Newman, M., M. A. Alexander, T. R. Ault, K. M.
Cobb, C. Deser, E. Di Lorenzo, N. J. Mantua, A. J.
Miller, S. Minobe, H. Nakamura, N. Schneider,
D. J. Vimont, A. S. Phillips, J. D. Scott and C. A.
The Pacific Decadal Oscillation, revisited
Journal of Climate, 29, 4399-4427.
The Pacific decadal oscillation (PDO), the dominant year-round pattern of monthly North
Pacific sea surface temperature (SST) variability, is an important target of ongoing
research within the meteorological and climate dynamics communities, and is central to
the work of many geologists, ecologists, natural resource managers, and social scientists.
Research over the last fifteen years has led to an emerging consensus: the PDO is not a
single phenomenon, but is instead the result of a combination of different physical
processes, including both remote tropical forcing and local North Pacific
atmosphere/ocean interactions, which operate on different timescales to drive similar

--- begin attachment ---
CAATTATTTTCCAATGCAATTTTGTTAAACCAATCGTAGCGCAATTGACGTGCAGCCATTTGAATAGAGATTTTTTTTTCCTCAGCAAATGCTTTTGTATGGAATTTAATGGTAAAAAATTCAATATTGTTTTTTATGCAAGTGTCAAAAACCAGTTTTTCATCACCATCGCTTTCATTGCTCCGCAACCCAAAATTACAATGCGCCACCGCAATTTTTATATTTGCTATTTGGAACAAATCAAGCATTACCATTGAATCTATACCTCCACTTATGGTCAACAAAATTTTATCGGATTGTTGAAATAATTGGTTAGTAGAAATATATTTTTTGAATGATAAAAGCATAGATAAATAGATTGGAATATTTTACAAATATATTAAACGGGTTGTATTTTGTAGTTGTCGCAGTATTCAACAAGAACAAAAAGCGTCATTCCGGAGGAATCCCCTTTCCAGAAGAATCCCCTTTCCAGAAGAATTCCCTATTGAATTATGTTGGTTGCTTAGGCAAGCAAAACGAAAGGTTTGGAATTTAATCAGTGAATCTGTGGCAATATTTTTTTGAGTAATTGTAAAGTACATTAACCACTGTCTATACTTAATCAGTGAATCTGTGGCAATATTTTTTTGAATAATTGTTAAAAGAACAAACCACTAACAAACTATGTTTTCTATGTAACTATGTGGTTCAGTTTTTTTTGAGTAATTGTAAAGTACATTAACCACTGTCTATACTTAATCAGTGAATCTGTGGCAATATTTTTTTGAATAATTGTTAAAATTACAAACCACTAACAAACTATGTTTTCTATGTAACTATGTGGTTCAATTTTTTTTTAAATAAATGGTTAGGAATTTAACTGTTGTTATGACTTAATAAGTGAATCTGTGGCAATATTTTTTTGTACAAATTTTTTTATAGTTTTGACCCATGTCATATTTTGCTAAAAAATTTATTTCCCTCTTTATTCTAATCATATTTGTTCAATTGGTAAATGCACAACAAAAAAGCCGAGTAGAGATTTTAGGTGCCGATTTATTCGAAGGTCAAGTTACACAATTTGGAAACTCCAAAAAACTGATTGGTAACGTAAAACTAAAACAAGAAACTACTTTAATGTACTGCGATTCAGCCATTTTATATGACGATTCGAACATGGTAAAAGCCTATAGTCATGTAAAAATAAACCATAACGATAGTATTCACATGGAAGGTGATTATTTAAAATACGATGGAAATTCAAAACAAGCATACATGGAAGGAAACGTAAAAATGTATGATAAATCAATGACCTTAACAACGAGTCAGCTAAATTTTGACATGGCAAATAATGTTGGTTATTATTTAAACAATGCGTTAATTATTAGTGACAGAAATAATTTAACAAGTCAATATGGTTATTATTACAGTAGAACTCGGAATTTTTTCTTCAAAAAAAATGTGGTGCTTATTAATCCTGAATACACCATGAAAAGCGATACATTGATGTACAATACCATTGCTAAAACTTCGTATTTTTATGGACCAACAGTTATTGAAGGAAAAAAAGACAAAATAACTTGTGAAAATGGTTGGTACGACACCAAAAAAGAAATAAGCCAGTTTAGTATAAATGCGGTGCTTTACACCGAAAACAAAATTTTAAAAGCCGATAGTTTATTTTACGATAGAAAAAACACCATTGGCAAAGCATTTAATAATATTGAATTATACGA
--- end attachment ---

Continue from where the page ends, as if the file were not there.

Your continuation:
PDO-like SST anomaly patterns. How these processes combine to generate observed
PDO evolution, including apparent regime shifts, is shown using simple autoregressive
models of increasing spatial complexity. Simulations of recent climate in coupled GCMs
are able to capture many aspects of the PDO, but do so based on a balance of processes
often more independent of the Tropics than is observed. Finally, it is suggested that
assessment of PDO-related regional climate impacts, reconstruction of PDO-related
variability into the past with proxy records, and diagnosis of Pacific variability within
coupled GCMs should all account for the effects of these different processes, which only
partly represent direct forcing of the atmosphere by North Pacific Ocean SSTs.